Katy and her occasional co-host, Dani Alexander (an occupational therapist), explore the importance of grip strength for people of all ages. They discuss therapeutic interventions, such as weighted pencils and play-dough, to improve hand strength and sensory input. They also touch on the impact of weak grip strength on daily tasks and emphasize the need to incorporate grip-strengthening activities into everyday routines. Join Katy and Dani as they delve into the connection between grip strength, overall well-being, and maximizing our physical abilities.
(time codes are approximate)
00:06:15:00 - Why be Concerned About Grip Strength? (Jump to section)
00:08:30:00 - Children and Grip Strength (Jump to section)
00:13:10:00 - Theraputty (Jump to section)
00:19:05:00 - Grip Strength and Everyday Life (Jump to section)
00:20:46:00 - More About Pediatrics and Big Body Movement (Jump to section)>
00:25:30:00 - Let's Talk About Adults ... and gangsters (Jump to section)
00:30:15:00 - How to Measure Your Grip Strength (Jump to section)
00:33:50:00 - Grip Strength and All Time Mortality (Jump to section)
00:41:30:00 - The Cost of Everyday Conveniences (Jump to section)
00:47:30:00 - Outtakes (Jump to section)
LINKS AND RESOURCES MENTIONED IN THE SHOW
This is the Move Your DNA podcast, a show where movement science meets your everyday life. I’m Katy Bowman - biomechanist, author, and daily hanger! All bodies are welcome here. Let’s get movin'.
Friends, we are going to be monkeying around a bit today.
I’ve been featured in the New York Times twice so far in 2023. And the first was for an article “5 Exercises to Keep an Aging Body Strong and Fit”. That was in January. And my contribution to this article was “hanging” as an excellent daily practice that you could start working on right away. And then the second article came out in October, “Why Your Grip Strength Matters, And How To Improve It.”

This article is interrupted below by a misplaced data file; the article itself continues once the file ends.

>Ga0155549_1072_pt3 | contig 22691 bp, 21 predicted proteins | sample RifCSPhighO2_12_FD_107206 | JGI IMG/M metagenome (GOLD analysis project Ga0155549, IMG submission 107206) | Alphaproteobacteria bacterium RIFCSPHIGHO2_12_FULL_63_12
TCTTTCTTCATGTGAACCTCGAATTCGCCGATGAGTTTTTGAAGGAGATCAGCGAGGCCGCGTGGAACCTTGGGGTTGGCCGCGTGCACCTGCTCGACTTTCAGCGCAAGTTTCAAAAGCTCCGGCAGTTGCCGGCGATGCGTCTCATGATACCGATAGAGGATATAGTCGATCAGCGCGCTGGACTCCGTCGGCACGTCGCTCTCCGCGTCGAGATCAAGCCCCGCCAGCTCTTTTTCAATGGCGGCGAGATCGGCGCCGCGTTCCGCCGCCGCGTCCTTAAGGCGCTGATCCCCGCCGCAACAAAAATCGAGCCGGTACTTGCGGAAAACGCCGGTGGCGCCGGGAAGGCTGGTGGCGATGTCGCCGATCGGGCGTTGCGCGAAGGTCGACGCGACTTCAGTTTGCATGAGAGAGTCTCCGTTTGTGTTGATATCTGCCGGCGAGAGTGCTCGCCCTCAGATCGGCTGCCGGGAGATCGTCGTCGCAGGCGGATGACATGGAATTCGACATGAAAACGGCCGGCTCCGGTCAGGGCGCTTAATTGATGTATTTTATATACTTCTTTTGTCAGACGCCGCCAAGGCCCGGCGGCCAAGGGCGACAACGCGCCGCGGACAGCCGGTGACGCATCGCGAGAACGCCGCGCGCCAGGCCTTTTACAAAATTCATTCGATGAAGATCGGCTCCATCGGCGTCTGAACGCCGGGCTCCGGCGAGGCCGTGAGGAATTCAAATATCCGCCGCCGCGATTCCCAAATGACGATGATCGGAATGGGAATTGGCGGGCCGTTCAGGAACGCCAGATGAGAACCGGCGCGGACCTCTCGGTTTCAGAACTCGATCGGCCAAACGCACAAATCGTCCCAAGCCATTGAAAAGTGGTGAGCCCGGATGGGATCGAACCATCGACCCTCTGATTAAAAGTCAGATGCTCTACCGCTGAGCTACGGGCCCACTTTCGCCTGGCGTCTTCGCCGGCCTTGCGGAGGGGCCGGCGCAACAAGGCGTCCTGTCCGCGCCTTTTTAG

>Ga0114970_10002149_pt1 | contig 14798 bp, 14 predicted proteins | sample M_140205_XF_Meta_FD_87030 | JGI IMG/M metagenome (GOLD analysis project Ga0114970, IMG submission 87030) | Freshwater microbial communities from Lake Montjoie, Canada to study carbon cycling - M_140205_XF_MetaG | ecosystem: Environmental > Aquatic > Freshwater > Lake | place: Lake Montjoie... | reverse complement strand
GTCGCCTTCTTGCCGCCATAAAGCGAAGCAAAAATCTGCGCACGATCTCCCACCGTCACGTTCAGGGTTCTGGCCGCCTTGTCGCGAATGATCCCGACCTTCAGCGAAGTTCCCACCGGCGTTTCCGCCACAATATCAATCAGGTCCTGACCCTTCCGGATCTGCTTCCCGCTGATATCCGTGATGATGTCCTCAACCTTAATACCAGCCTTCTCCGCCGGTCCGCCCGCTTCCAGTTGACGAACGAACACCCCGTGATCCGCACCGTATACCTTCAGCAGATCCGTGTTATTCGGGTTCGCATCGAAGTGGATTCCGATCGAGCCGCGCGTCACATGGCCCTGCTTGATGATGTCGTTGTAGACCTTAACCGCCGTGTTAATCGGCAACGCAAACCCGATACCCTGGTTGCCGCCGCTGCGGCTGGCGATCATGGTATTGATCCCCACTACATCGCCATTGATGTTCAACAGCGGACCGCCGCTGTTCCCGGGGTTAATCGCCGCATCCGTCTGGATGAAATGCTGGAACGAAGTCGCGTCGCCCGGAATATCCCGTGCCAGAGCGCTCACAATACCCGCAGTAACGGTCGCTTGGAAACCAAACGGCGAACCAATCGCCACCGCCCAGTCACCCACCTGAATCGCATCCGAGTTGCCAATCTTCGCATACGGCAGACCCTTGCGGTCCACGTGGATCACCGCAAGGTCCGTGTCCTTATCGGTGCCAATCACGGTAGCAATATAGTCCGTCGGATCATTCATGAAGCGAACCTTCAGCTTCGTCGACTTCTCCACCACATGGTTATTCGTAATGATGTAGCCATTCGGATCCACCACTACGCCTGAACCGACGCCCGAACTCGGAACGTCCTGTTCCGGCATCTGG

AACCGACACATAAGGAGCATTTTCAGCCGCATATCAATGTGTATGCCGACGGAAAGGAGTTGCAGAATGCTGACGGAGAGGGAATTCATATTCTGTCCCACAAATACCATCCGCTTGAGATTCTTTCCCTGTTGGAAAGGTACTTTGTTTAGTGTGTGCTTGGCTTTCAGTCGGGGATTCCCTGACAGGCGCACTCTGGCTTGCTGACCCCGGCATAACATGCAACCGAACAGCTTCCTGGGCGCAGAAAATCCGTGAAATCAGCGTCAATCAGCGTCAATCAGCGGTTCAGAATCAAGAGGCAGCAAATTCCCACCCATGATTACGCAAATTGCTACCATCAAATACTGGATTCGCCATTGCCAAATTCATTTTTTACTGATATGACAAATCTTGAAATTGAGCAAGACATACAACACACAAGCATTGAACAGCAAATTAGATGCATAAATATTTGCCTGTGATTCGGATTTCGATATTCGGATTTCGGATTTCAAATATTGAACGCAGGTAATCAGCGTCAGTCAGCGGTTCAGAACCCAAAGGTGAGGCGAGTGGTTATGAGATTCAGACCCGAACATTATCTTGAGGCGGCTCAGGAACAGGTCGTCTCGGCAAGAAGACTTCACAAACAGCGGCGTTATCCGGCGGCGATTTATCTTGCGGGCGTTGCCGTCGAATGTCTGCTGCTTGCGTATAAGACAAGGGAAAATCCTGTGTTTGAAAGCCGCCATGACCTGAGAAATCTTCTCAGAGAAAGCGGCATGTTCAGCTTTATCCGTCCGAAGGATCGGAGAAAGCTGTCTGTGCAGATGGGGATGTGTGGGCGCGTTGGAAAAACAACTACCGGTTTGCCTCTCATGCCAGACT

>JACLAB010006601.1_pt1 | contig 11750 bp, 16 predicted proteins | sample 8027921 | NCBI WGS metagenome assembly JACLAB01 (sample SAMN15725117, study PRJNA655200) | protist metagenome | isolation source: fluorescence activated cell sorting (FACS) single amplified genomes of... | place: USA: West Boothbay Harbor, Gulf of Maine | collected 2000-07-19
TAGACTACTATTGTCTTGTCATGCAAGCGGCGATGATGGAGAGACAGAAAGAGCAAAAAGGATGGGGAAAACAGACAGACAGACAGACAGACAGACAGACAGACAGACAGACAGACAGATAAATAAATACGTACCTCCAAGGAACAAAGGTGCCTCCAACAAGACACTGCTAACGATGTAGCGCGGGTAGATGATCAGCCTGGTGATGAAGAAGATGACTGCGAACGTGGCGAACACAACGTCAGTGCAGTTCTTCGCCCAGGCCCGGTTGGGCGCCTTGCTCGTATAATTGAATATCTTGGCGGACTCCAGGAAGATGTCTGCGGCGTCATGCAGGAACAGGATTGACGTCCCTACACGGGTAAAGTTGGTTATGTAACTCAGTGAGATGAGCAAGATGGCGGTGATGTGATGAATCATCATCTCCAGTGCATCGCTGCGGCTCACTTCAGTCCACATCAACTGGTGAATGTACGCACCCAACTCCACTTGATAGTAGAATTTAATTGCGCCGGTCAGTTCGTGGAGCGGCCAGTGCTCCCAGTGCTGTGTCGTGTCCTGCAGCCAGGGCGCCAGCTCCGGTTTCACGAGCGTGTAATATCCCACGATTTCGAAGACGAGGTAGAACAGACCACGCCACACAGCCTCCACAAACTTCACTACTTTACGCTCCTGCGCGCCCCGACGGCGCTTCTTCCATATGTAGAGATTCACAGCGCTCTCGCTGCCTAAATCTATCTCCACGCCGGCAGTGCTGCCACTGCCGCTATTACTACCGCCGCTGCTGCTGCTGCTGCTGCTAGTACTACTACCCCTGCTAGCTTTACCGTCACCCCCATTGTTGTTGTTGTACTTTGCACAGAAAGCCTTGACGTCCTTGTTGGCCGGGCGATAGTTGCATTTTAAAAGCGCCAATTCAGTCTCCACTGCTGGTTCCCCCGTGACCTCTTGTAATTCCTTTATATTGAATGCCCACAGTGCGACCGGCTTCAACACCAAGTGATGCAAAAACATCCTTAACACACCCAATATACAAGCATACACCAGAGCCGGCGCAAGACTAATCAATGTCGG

So, I give a lot of interviews and when I’m asked about the movements that I think are not only important for bodies, but also movements that I think tend to be missing most often, I’m always trying to slide in something that challenges the strength of your hands and arms. Because, yes, our modern lifestyle has left the lower body pretty weak in general, but that weakness is nothing compared to what’s happening in the upper body.
Today we’re gonna talk all about grip strength. And by we I mean myself and my former podcast host Dani! Dani Alexander is not only very fun to talk about movement with, she’s also now a COTA, a certified occupational therapy assistant.
KATY: Dani Alexander, welcome back to Move Your DNA.
DANI: Thank you. Nice to be here talking with you today!
KATY: How are things hangin'?
DANI: Getting our grip on!
KATY: Wow, we've only just begun. We've only just begun. Okay, tell me what Occupational Therapy is.
DANI: Ok the best way I can describe occupational therapy is ... a doctor saves your life and an Occupational Therapist helps you live it.
KATY: Oh. Did you just make that up on the spot or is that a t-shirt?
DANI: I didn't. But people always think it has to do with work and it has nothing to do with work or occupations. Occupation is anything you do in your waking or sleeping moments.
DANI: So from brushing your teeth to grabbing a pan to tying your shoes - those are all your occupations. And so what we do is help you do them if you're having issues performing any of those things.
KATY: Do OTs give a lot of foot exercises?
DANI: No. I feel like, when I talk to colleagues about feet they kind of just look over my shoulder and go "Yeah...". But I do have complete and total control on what I work on with my clients so I do work with my clients on a lot of foot stuff.
KATY: So OTs can kind of do whatever.
DANI: Whatever. Solve whatever problem with whatever means.
KATY: But I do know that do a lot with hands and grip especially because when people might hear about OTs often is in the school system...
KATY: ... because that's a big part of the occupation of school is being able to transfer maybe the knowledge in your head into paper or maybe now on screen.
KATY: So it used to require the grip of a pencil. It would be interesting - I could probably talk to you a lot about how we are - are we gonna start changing how we think hands need to be if gripping of pens and pencils - writing utensils are not the tool of the time? We don't have to talk about that yet.